FossilPlot is a new Excel-based spreadsheet application of the Sepkoski Compendium designed for educational use in paleontology and historical geology courses. This free software allows students to compile any combination of marine animal genera to generate graphs depicting diversity curves and stratigraphic ranges for the Phanerozoic. Sample exercises are provided to show how this software can be integrated into lecture, lab and field studies in university-level paleontology courses. The large volume and full accessibility of the dataset gives instructors a versatile tool to enhance active learning of the dynamic history of life.
In the current information age large geoscience datasets are becoming increasingly available, which has been a boon for creative activities in research and education (e.g., Digital Library for Earth System Education, The Paleobiology Database, The Paleontology Portal). These programs successfully illustrate the importance of making voluminous data both available and accessible for their varied audiences. For the purposes of education an effective archive should satisfy dual audiences - the instructor and the student - by providing qualities such as dataset versatility, the ease or implementation into the course curriculum, and the ease of use of the program by students, allowing them to focus their efforts on learning objectives.
Teaching the dynamic history of life is the core theme in university-level paleontology courses, where concepts in evolutionary theory are coupled with hands-on learning of fossil material both in the lab and in the field. Integrating a large faunal dataset within the course curriculum can facilitate these educational goals by encouraging students to explore the primary data used by professional paléontologiste to recognize patterns in organic evolution.
Among the faunal datasets available, the recently published monograph by Sepkoski (2002, hereafter referred to as the Sepkoski Compendium) is a stand-out, providing the stratigraphie ranges of more than 36,000 marine animal genera. This database forms the core of a new educational graphing application, which allows users to quickly and easily generate graphs that depict diversity curves and stratigraphie ranges for marine animals throughout the Phanerozoic. I nave designed this freeware program while teaching courses at the University of Utah (UU) and Idaho State University (ISU) in 2005-2006, and it is now publicly available for educational use.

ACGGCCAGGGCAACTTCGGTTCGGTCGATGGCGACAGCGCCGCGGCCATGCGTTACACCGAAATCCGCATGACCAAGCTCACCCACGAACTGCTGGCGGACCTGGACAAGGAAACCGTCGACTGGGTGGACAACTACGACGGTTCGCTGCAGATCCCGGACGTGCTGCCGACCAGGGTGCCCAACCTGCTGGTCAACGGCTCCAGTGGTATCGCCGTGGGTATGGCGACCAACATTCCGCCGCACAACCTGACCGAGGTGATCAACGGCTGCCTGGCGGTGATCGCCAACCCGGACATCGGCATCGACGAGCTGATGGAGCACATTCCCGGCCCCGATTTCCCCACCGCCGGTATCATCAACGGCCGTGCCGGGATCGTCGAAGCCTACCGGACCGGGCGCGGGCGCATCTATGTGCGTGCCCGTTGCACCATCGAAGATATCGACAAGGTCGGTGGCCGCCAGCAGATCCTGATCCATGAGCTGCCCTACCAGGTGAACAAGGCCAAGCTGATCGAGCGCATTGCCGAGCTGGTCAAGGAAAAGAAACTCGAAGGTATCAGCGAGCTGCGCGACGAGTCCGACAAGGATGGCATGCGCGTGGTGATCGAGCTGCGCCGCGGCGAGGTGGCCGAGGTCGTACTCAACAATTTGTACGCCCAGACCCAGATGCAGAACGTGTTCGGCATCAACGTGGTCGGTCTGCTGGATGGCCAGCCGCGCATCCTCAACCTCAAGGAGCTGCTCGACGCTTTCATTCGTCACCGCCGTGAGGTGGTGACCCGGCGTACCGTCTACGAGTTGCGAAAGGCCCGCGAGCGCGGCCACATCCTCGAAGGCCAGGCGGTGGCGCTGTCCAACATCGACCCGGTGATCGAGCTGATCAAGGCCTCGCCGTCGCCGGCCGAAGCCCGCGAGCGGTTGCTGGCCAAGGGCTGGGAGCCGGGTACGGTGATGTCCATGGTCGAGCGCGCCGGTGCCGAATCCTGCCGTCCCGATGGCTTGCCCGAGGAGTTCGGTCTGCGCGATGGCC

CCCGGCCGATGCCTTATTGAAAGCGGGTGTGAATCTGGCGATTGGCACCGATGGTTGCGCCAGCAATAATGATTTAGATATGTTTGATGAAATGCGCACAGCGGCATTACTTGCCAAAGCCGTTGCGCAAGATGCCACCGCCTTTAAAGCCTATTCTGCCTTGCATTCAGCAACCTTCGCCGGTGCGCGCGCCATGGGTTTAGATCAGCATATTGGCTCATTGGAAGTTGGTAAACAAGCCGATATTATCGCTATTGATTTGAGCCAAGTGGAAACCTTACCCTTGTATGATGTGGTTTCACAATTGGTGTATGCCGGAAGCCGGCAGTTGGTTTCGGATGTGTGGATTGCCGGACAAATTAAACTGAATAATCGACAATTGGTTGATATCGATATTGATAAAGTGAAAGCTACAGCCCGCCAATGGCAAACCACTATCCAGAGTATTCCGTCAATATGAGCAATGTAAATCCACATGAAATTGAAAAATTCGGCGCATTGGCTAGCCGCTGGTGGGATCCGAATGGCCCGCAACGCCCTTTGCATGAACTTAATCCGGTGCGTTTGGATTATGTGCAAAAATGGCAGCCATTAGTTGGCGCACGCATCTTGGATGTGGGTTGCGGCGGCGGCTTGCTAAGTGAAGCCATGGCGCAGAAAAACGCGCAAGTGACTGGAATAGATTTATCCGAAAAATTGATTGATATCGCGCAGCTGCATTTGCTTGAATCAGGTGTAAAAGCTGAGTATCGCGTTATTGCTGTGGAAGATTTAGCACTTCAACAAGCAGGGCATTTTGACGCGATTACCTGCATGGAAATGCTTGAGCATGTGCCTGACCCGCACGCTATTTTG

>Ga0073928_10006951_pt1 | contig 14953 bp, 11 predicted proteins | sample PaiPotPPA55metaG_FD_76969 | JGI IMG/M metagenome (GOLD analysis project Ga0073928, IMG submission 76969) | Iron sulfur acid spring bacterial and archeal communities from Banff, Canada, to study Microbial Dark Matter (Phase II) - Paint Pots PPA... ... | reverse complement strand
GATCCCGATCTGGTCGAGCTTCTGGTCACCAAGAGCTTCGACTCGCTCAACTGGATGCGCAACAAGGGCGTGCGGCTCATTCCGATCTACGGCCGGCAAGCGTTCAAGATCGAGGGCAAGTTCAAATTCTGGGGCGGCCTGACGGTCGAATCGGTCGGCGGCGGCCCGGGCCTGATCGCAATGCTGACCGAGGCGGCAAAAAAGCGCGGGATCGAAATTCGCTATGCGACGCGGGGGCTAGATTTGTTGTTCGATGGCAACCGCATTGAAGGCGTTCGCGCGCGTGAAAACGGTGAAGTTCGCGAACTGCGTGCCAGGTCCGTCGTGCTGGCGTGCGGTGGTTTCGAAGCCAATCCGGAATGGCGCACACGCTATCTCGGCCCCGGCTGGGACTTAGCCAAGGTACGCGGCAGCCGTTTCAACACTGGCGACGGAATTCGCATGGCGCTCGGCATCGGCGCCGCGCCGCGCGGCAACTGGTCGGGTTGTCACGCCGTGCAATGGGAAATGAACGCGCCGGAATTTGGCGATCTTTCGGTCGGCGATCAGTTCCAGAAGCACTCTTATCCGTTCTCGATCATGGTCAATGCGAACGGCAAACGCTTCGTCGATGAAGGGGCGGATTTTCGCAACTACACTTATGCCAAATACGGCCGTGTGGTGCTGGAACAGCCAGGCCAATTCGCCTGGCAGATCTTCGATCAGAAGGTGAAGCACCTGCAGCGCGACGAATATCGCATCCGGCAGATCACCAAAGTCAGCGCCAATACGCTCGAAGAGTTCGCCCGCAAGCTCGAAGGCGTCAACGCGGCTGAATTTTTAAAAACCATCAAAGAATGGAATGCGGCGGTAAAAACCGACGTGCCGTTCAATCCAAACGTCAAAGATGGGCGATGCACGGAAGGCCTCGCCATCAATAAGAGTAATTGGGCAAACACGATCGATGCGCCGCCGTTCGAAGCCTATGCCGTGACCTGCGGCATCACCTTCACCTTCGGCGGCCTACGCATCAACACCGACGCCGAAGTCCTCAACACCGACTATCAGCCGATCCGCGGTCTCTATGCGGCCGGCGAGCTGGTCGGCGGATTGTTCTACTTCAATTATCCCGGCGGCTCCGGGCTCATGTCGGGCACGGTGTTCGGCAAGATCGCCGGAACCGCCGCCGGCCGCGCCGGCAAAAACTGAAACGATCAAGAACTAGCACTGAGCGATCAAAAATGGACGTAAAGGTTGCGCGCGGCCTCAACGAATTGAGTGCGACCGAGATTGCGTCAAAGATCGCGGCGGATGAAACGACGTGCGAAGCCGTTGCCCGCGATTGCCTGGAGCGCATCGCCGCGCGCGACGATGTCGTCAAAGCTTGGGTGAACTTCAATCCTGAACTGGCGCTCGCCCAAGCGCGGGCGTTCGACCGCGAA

In this paper I outline the main functions of FossilPlot and give examples of how it can be incorporated into university-level paleontology courses to give students instructive and user-friendly access to Sepkoski's landmark database.
CONTENTS OF FOSSILPLOT
FossilPlot was designed in MicrosoftExcel 2000 for PC, and it also is fully compatible with MSExcel for MAC. This free software comes with a detailed User's Manual and a PowerPoint slideshow primer, but only the basic capabilities of the program will be described here. Science educators may download the current version of the software (FossilPlot version 1.1) and its supporting files at the dedicated website, http://geology.isu. edu/FossilPlot.
The database - During the 1980s and 1990s paleontologist J. John Sepkoski, Jr., and his associates compiled comprehensive databases on the stratigraphie ranges of marine animals (Sepkoski 1982, 1992, 2002). This work allowed for the first time quantitative and statistical analyses of patterns in the evolutionary record (see introduction in Sepkoski, 2002, for references). Following his death in 1999, the Sepkoski Compendium of marine genera was published as a 560-page monograph (Sepkoski, 2002J, making this body of work publicly available. Sepkoski's Compendium contains 36,340 marine animal genera, and for each genus it provides its known first and last stratigraphie occurrences, i.e., First Appearance Datum (FAD) and Last Appearance Datum (LAD). In FossilPlot, these stratigraphie FADs and LADs are converted to absolute ages in millions of years before present (Ma) in order to permit graphing functions. Absolute dates are based on the latest stratigraphie sources (e.g., primarily from Gradstein and Ogg, 2004; secondarily from Okulitch, 1999), and these values are cross-referenced throughout the program to accommodate future inevitable changes to stratigraphie benchmarks. Discrepancies exist in the geologic time scale used in the Sepkoski Compendium and the modern time scale (e.g., Tertiary vs. Paleogene-Neogene), however the latest version of FossilPlot (ver. 1.1) produces graphs using the latest time scale terminology. As the Geologic Time Scale evolves, new versions of FossilPlot will incorporate those updates.
Making graphs - To generate graph results, the user simply highlights the genera to be graphed from the database worksheet and copy/pastes them into one or more calculation worksheets. A series of protected calculation fields automatically generate the data necessary to plot the graphs (Figure 1). FossilPlot allows the user to plot any combination of genera, which affords great versatility in how the program can be utilized within the context of a course. The copy/paste methodology is both simple and fast. Students using the program for the first time were able to generate meaningful graphs within the initial minutes of use.